Could you be training in the wrong shoes?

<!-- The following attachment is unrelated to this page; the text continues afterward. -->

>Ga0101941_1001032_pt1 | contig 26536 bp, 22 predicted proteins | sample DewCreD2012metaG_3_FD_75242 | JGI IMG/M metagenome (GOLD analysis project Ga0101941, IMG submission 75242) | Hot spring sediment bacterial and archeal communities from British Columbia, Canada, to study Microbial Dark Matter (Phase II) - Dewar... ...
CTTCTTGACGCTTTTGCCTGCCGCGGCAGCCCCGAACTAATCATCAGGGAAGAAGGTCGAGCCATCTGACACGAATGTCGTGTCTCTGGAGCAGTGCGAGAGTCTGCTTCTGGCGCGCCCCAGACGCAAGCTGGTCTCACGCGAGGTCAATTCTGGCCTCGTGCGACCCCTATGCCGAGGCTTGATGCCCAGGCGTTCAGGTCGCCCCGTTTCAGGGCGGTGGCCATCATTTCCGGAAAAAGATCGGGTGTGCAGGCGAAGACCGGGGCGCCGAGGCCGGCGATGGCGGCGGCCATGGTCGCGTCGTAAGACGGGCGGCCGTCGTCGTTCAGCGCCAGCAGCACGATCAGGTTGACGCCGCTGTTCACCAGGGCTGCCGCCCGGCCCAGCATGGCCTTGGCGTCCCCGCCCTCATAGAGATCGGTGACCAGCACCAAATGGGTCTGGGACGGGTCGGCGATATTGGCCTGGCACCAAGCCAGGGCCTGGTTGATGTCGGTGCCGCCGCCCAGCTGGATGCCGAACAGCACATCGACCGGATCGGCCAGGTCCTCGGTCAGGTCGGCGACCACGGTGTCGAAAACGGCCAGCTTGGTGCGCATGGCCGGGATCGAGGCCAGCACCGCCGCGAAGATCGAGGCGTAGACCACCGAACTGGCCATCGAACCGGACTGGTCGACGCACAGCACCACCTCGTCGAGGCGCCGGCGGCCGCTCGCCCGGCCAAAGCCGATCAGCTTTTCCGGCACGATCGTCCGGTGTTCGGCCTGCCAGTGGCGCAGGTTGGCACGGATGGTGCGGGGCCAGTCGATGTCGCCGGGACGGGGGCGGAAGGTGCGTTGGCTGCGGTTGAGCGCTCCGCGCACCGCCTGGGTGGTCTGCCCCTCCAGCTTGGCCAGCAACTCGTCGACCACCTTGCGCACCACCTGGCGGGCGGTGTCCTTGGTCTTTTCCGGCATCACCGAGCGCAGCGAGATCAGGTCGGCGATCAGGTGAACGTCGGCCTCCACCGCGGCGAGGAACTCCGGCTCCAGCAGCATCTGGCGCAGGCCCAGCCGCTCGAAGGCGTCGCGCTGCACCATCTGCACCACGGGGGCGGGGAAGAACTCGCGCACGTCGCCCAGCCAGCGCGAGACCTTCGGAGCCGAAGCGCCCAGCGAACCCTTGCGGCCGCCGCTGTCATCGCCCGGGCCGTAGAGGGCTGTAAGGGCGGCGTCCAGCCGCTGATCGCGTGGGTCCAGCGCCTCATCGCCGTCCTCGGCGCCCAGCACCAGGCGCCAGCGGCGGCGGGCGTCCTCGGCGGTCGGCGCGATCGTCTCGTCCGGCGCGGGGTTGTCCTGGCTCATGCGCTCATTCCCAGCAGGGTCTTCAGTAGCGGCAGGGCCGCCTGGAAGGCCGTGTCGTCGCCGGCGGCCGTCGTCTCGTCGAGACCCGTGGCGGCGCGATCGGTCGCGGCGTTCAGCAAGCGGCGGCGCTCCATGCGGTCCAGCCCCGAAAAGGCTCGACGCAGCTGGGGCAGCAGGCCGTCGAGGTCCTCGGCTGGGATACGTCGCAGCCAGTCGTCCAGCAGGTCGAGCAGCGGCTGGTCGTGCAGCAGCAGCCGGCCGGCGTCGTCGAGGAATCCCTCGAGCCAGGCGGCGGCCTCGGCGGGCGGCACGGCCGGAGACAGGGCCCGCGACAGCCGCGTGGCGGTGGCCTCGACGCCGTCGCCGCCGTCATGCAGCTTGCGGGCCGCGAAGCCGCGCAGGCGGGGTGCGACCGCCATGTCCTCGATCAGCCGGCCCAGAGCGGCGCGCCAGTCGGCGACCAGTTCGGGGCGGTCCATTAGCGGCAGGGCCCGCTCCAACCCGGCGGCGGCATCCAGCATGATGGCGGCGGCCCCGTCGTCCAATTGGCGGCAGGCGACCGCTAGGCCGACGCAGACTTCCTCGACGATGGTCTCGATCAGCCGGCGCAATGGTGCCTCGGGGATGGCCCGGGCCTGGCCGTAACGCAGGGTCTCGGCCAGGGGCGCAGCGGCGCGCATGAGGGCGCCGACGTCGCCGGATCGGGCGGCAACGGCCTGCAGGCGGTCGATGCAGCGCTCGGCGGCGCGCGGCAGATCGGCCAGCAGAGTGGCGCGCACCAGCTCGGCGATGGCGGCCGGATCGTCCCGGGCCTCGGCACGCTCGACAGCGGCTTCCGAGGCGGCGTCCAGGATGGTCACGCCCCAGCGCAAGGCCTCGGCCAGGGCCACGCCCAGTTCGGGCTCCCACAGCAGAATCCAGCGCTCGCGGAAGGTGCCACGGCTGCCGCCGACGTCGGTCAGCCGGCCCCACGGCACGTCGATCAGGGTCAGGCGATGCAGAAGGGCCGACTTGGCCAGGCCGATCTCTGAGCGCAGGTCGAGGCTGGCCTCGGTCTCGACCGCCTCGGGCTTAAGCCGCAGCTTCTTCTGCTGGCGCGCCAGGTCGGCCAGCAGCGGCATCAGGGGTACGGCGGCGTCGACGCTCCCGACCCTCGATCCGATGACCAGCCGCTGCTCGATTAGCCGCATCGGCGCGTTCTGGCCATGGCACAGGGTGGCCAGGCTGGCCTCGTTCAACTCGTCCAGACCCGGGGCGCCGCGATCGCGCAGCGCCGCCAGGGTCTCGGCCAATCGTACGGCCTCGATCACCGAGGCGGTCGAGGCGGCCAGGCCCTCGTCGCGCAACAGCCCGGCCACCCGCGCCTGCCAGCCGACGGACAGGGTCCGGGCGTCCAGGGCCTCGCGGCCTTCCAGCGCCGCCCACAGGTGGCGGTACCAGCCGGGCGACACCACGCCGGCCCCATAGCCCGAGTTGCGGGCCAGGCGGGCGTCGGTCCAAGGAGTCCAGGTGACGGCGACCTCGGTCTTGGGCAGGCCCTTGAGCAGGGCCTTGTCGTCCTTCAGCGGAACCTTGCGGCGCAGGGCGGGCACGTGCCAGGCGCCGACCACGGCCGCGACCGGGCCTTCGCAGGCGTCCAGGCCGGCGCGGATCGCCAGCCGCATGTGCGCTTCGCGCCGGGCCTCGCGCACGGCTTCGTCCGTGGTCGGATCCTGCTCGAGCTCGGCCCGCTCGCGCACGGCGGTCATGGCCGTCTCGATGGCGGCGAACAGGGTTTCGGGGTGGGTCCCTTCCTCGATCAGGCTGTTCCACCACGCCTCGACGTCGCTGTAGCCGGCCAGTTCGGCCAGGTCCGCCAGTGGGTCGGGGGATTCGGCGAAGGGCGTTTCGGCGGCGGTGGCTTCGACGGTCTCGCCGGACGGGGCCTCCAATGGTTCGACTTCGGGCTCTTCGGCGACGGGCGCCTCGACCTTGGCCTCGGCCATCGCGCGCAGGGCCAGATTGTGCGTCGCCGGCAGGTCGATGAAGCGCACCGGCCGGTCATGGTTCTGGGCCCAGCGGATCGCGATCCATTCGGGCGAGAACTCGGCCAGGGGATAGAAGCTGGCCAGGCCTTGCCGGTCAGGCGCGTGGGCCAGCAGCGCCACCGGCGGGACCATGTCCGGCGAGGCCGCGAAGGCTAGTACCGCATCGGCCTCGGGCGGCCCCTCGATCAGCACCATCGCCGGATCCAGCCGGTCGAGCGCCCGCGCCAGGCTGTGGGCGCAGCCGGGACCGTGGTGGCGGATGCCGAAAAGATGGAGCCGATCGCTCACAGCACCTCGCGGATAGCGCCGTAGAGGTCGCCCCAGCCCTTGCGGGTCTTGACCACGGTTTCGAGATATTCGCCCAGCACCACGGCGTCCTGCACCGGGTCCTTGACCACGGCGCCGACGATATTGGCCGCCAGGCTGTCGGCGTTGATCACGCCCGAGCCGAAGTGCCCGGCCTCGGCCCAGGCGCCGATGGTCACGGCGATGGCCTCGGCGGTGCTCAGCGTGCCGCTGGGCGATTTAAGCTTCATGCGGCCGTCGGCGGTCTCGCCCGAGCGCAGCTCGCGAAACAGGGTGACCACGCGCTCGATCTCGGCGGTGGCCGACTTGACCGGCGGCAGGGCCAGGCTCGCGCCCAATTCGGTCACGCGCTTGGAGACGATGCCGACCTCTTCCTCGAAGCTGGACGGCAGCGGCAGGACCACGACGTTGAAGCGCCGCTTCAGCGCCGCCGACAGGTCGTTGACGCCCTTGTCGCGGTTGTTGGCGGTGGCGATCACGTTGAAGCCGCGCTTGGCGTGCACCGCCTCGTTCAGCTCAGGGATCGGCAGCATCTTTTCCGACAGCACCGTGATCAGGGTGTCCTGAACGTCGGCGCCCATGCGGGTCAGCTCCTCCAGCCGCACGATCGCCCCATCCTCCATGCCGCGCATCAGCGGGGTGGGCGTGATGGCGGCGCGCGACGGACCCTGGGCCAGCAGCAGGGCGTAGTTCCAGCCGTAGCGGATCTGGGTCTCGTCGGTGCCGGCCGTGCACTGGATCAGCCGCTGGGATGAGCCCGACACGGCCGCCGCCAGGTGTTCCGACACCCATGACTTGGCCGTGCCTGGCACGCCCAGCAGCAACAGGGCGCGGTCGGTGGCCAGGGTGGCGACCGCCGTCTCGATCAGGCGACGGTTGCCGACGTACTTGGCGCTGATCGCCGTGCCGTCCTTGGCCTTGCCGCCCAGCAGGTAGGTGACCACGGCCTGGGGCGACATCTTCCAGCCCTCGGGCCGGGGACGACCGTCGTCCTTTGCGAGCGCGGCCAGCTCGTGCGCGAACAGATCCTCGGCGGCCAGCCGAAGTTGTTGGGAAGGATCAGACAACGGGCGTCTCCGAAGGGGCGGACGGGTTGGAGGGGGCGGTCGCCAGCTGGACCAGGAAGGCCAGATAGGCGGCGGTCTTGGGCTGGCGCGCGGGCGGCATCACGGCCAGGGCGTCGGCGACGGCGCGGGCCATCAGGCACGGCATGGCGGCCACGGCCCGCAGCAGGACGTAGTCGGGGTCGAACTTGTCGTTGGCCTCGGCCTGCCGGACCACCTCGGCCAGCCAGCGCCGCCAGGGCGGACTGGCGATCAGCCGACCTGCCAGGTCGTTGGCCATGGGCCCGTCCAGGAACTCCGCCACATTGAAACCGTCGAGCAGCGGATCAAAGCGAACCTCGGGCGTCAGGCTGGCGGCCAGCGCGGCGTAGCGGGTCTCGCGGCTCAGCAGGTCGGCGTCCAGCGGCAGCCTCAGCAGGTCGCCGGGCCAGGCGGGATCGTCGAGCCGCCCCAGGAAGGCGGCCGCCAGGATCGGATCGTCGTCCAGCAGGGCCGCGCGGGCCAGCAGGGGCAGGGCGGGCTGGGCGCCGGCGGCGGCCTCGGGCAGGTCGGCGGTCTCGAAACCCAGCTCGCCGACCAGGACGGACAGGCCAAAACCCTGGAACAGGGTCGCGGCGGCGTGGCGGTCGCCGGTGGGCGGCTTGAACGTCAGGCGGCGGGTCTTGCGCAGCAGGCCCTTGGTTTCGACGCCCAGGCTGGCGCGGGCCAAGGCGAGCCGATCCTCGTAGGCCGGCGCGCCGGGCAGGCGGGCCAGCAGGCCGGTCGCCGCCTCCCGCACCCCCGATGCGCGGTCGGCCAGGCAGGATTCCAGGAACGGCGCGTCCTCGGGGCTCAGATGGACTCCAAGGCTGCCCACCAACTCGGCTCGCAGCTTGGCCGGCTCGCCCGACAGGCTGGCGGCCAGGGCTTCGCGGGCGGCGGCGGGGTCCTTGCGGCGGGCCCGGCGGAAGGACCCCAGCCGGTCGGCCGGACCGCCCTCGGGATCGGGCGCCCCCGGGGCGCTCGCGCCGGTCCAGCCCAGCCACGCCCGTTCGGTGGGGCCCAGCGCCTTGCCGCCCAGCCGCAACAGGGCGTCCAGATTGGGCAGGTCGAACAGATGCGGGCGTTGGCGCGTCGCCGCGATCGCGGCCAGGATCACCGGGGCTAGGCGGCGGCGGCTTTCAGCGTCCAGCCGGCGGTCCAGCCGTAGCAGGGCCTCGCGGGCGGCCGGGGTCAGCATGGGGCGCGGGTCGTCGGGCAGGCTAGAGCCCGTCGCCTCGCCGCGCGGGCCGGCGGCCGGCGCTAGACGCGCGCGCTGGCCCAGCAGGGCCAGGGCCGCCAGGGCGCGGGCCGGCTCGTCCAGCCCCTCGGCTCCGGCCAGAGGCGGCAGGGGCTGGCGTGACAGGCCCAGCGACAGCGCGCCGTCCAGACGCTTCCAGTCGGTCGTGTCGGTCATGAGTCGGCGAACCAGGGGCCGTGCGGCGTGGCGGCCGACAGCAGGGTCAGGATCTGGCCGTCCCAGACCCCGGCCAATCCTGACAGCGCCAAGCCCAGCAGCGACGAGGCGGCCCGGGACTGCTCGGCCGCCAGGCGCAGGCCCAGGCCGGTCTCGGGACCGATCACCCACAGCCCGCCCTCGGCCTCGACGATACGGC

Having proper footwear is essential when it comes to working out. And before I get into specifics, it is worth noting that the biggest factor in which shoe to purchase for working out is that it should be the right shoe for you! Duh, right?! Well, so many people fall into the trap of selecting a shoe based off of another person’s choices, desires or information. Always listen to your feet (not someone else’s), try on a variety of shoes, and make a conscious decision (your conscious) when selecting footwear. You’ll be much more likely to select the proper pair the first time. And please, don’t just buy a pair because of color or style. You are most likely doing yourself a disservice. For me personally, I know that my Inov-8’s are not the most stylish shoes, especially when compared to the new Nike Met-Con’s or Reebok Nano’s, but I wear them and always go back to them because they work best for me. I know I will move better, and, therefore, feel stronger, when I wear those shoes, as compared to if I bought a pair of Nike’s simply because they look cooler, or because my friend Ryan wants me to.